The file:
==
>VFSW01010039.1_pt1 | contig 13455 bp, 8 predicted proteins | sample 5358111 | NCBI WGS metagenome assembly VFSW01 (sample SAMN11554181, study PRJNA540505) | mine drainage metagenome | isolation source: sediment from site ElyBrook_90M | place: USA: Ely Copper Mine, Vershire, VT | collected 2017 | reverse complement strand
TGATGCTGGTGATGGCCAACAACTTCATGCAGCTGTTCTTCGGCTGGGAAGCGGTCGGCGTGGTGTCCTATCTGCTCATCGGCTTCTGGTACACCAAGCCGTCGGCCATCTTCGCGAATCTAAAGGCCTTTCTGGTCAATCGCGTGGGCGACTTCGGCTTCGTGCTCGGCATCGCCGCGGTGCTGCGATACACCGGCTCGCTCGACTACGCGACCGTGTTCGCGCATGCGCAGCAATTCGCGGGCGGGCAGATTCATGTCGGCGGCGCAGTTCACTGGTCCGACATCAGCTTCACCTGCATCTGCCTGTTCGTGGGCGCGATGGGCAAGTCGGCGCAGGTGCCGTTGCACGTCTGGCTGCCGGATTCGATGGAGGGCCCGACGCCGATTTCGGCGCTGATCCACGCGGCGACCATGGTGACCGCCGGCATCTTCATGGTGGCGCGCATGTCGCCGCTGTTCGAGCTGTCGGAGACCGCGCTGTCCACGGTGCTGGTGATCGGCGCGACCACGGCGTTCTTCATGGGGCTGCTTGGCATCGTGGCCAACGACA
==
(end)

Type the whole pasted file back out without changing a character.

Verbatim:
>VFSW01010039.1_pt1 | contig 13455 bp, 8 predicted proteins | sample 5358111 | NCBI WGS metagenome assembly VFSW01 (sample SAMN11554181, study PRJNA540505) | mine drainage metagenome | isolation source: sediment from site ElyBrook_90M | place: USA: Ely Copper Mine, Vershire, VT | collected 2017 | reverse complement strand
TGATGCTGGTGATGGCCAACAACTTCATGCAGCTGTTCTTCGGCTGGGAAGCGGTCGGCGTGGTGTCCTATCTGCTCATCGGCTTCTGGTACACCAAGCCGTCGGCCATCTTCGCGAATCTAAAGGCCTTTCTGGTCAATCGCGTGGGCGACTTCGGCTTCGTGCTCGGCATCGCCGCGGTGCTGCGATACACCGGCTCGCTCGACTACGCGACCGTGTTCGCGCATGCGCAGCAATTCGCGGGCGGGCAGATTCATGTCGGCGGCGCAGTTCACTGGTCCGACATCAGCTTCACCTGCATCTGCCTGTTCGTGGGCGCGATGGGCAAGTCGGCGCAGGTGCCGTTGCACGTCTGGCTGCCGGATTCGATGGAGGGCCCGACGCCGATTTCGGCGCTGATCCACGCGGCGACCATGGTGACCGCCGGCATCTTCATGGTGGCGCGCATGTCGCCGCTGTTCGAGCTGTCGGAGACCGCGCTGTCCACGGTGCTGGTGATCGGCGCGACCACGGCGTTCTTCATGGGGCTGCTTGGCATCGTGGCCAACGACA